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Josh Fruhlinger
Contributing writer

What is a honeypot? A trap for catching hackers in the act

Apr 01, 20198 mins
Network SecuritySecurity

A honeypot is a system designed to lure hackers into revealing their origins and techniques, and they're used by security researchers and corporate IT alike.

Bear trap.
Credit: KTSimage / Getty Images

Honeypot definition

A honeypot is a trap that an IT pro lays for a malicious hacker, hoping that they’ll interact with it in a way that provides useful intelligence. It’s one of the oldest security measures in IT, but beware: luring hackers onto your network, even on an isolated system, can be a dangerous game.

Norton’s simple definition of a honeypot is a good starting place: “A honeypot is a computer or computer system intended to mimic likely targets of cyberattacks.” Often a honeypot will be deliberately configured with known vulnerabilities in place to make a more tempting or obvious target for attackers. A honeypot won’t contain production data or participate in legitimate traffic on your network — that’s how you can tell anything happening within it is a result of an attack. If someone’s stopping by, they’re up to no good.

That definition covers a diverse array of systems, from bare-bones virtual machines that only offer a few vulnerable systems to elaborately constructed fake networks spanning multiple servers. And the goals of those who build honeypots can vary widely as well, ranging from defense in depth to academic research. In addition, there’s now a whole marketing category of deception technology that, while not meeting the strict definition of a honeypot, is definitely in the same family. But we’ll get to that in a moment.

Types of honeypots

There are a two different schemes for categorizing honeypots: one based on how they’re built, and one based on what they’re for.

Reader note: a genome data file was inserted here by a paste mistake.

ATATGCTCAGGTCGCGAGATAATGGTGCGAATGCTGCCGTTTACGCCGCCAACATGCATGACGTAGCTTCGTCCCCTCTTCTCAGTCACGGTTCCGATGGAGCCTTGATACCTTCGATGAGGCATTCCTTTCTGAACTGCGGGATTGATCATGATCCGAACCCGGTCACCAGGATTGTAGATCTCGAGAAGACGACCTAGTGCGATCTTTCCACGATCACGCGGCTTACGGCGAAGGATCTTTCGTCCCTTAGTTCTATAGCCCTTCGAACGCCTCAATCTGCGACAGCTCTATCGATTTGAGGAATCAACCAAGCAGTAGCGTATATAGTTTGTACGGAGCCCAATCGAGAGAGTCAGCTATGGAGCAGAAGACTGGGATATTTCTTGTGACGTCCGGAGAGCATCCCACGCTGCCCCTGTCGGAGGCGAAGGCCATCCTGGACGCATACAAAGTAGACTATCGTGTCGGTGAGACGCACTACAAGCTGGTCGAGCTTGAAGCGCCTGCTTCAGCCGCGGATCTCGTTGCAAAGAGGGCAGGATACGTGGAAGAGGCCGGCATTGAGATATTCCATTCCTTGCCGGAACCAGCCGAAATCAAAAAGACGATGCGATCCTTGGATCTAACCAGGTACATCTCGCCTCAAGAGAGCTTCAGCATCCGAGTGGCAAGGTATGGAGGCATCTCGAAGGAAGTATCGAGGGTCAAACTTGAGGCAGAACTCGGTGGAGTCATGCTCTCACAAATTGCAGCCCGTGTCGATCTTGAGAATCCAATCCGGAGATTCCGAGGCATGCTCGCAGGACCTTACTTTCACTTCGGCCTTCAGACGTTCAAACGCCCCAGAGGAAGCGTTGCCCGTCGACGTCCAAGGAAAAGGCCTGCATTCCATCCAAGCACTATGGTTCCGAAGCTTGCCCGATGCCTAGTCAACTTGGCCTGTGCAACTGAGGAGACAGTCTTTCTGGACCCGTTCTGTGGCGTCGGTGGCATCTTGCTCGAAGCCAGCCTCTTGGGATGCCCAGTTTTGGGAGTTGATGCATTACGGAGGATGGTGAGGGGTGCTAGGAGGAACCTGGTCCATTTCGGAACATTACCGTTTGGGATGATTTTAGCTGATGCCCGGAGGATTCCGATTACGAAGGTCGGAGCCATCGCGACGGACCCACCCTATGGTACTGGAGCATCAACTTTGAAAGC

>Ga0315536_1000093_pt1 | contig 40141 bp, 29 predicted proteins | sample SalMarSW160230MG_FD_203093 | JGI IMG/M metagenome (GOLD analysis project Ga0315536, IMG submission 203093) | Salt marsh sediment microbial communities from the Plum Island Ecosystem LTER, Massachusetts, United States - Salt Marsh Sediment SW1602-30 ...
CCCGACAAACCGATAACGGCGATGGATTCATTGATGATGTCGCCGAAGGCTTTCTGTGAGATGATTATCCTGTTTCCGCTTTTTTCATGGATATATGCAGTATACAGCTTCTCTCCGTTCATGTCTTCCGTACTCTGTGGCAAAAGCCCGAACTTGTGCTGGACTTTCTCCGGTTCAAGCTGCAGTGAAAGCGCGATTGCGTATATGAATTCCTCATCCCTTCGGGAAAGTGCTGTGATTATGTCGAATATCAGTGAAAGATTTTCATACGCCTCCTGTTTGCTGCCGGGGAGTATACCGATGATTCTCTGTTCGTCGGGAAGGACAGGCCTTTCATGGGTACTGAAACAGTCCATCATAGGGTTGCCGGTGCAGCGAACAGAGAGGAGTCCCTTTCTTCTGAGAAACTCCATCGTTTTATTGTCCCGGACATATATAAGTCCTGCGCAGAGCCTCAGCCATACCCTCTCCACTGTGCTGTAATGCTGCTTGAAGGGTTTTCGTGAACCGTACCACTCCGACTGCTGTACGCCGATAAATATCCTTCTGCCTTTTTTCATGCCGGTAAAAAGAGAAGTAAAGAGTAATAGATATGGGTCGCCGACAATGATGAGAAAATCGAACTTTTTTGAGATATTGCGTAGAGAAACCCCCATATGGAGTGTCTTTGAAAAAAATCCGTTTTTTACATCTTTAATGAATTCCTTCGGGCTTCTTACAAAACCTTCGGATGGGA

Let’s first look at the different ways a honeypot can be implemented. Fidelis Cybersecurity breaks it down:

  • A pure honeypot is a physical server configured in such a way as to lure in attackers. Special monitoring software keeps an eye on the connection between the honeypot and the rest of the network. Because these are full-fledged machines, they make for a more realistic-looking target to attackers, but there is a risk that attackers could turn the tables on the honeypot’s creators and use the honeypot as a staging server for attacks. They’re also labor-intensive to configure and manage.
  • A high-interaction honeypot uses virtual machines to keep potentially compromised systems isolated. Multiple virtual honeypots can be run on a single physical device. This makes it easier to scale up to multiple honeypots and to sandbox compromised systems and then shut them down and restart them, restored to a pristine state. However, each VM is still a full-fledged server, with all the attendant configuration costs.
  • A low-interaction honeypot is a VM that only runs a limited set of services representing the most common attack vectors, or the attack vectors that the team building the honeypot is most interested in. This type of honeypot is easier to build and maintain and consumes fewer resources, but is more likely to look “fake” to an attacker.

Another way to divide honeypots up is by the intentions behind those who build them: there are research honeypots and production honeypots. The distinction between the two gets into the weeds of what honeypots are actually used for in practice, so we’ll discuss that next.

What is a honeypot used for?

As Information Security Solutions Review explains it, research honeypots aim to allow close analysis of how hackers do their dirty work. The team controlling the honeypot can watch the techniques hackers use to infiltrate systems, escalate privileges, and otherwise run amok through target networks. These types of honeypots are set up by security companies, academics, and government agencies looking to examine the threat landscape. Their creators may be interested in learning what sort of attacks are out there, getting details on how specific kinds of attacks work, or even trying to lure a particular hacker in the hopes of tracing the attack back to its source. These systems are often built in fully isolated lab environments, which ensures that any breaches don’t result in non-honeypot machines falling prey to attacks.

Production honeypots, on the other hand, are usually deployed in proximity to some organization’s production infrastructure, though measures are taken to isolate it as much as possible. These honeypots often serve both as bait to distract hackers who may be trying to break into that organization’s network, keeping them away from valuable data or services; they can also serve as a canary in the coal mine, indicating that attacks are underway and are at least in part succeeding.